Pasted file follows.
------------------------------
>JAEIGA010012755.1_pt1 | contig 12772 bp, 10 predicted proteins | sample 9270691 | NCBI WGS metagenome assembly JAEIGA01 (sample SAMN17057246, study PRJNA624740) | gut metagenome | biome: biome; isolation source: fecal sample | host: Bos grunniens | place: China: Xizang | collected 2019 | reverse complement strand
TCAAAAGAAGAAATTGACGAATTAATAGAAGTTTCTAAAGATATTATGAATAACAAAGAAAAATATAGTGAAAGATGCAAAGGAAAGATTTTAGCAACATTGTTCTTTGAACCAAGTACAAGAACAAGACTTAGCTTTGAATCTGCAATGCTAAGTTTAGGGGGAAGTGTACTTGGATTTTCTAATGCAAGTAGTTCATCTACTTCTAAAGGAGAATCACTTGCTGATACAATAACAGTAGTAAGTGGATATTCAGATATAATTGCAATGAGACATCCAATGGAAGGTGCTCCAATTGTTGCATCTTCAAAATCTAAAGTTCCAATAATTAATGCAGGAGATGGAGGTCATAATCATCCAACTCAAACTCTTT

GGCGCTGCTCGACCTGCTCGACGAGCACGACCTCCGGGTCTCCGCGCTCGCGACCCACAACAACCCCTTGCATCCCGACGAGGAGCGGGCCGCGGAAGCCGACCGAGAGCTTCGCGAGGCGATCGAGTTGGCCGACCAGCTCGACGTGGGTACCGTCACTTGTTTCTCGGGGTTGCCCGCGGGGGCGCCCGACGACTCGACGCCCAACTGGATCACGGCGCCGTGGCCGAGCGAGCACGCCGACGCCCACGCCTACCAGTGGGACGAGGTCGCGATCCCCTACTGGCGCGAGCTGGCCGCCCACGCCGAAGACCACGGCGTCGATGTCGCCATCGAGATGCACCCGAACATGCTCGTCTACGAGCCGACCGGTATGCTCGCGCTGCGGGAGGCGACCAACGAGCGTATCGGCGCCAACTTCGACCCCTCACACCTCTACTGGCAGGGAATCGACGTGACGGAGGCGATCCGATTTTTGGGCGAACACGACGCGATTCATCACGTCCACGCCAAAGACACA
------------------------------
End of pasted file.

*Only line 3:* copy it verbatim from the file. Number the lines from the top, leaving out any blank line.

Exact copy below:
GGCGCTGCTCGACCTGCTCGACGAGCACGACCTCCGGGTCTCCGCGCTCGCGACCCACAACAACCCCTTGCATCCCGACGAGGAGCGGGCCGCGGAAGCCGACCGAGAGCTTCGCGAGGCGATCGAGTTGGCCGACCAGCTCGACGTGGGTACCGTCACTTGTTTCTCGGGGTTGCCCGCGGGGGCGCCCGACGACTCGACGCCCAACTGGATCACGGCGCCGTGGCCGAGCGAGCACGCCGACGCCCACGCCTACCAGTGGGACGAGGTCGCGATCCCCTACTGGCGCGAGCTGGCCGCCCACGCCGAAGACCACGGCGTCGATGTCGCCATCGAGATGCACCCGAACATGCTCGTCTACGAGCCGACCGGTATGCTCGCGCTGCGGGAGGCGACCAACGAGCGTATCGGCGCCAACTTCGACCCCTCACACCTCTACTGGCAGGGAATCGACGTGACGGAGGCGATCCGATTTTTGGGCGAACACGACGCGATTCATCACGTCCACGCCAAAGACACA